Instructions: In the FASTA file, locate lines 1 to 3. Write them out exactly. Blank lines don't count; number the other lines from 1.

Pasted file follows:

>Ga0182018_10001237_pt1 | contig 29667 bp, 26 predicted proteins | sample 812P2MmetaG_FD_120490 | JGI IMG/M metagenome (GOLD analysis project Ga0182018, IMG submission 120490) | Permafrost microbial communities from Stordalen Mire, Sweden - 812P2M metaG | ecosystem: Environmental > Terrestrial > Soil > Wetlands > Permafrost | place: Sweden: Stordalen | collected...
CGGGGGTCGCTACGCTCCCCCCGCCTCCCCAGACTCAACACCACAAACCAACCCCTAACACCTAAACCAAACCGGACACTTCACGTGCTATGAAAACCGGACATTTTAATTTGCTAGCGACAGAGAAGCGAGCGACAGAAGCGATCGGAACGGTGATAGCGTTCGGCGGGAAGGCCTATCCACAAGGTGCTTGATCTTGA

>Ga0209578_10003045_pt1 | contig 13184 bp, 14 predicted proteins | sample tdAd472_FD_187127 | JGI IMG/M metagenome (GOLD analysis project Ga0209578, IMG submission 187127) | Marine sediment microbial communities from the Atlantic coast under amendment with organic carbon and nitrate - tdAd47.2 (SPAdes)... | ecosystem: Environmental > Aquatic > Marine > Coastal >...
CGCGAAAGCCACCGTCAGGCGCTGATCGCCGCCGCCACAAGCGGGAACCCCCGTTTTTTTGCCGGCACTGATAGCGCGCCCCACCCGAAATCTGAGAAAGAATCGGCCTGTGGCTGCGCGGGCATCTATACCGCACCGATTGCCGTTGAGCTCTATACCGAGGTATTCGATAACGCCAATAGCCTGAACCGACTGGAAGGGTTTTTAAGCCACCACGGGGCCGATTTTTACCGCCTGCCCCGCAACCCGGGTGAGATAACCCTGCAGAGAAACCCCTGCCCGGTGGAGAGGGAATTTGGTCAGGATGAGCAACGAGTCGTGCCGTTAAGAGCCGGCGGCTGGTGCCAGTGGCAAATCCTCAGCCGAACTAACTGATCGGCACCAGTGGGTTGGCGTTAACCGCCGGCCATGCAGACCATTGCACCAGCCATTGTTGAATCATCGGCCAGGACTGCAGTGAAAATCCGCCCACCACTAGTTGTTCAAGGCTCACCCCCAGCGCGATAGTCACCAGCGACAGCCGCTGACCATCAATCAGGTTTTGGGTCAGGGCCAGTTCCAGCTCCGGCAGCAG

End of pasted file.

>Ga0182018_10001237_pt1 | contig 29667 bp, 26 predicted proteins | sample 812P2MmetaG_FD_120490 | JGI IMG/M metagenome (GOLD analysis project Ga0182018, IMG submission 120490) | Permafrost microbial communities from Stordalen Mire, Sweden - 812P2M metaG | ecosystem: Environmental > Terrestrial > Soil > Wetlands > Permafrost | place: Sweden: Stordalen | collected...
CGGGGGTCGCTACGCTCCCCCCGCCTCCCCAGACTCAACACCACAAACCAACCCCTAACACCTAAACCAAACCGGACACTTCACGTGCTATGAAAACCGGACATTTTAATTTGCTAGCGACAGAGAAGCGAGCGACAGAAGCGATCGGAACGGTGATAGCGTTCGGCGGGAAGGCCTATCCACAAGGTGCTTGATCTTGA

>Ga0209578_10003045_pt1 | contig 13184 bp, 14 predicted proteins | sample tdAd472_FD_187127 | JGI IMG/M metagenome (GOLD analysis project Ga0209578, IMG submission 187127) | Marine sediment microbial communities from the Atlantic coast under amendment with organic carbon and nitrate - tdAd47.2 (SPAdes)... | ecosystem: Environmental > Aquatic > Marine > Coastal >...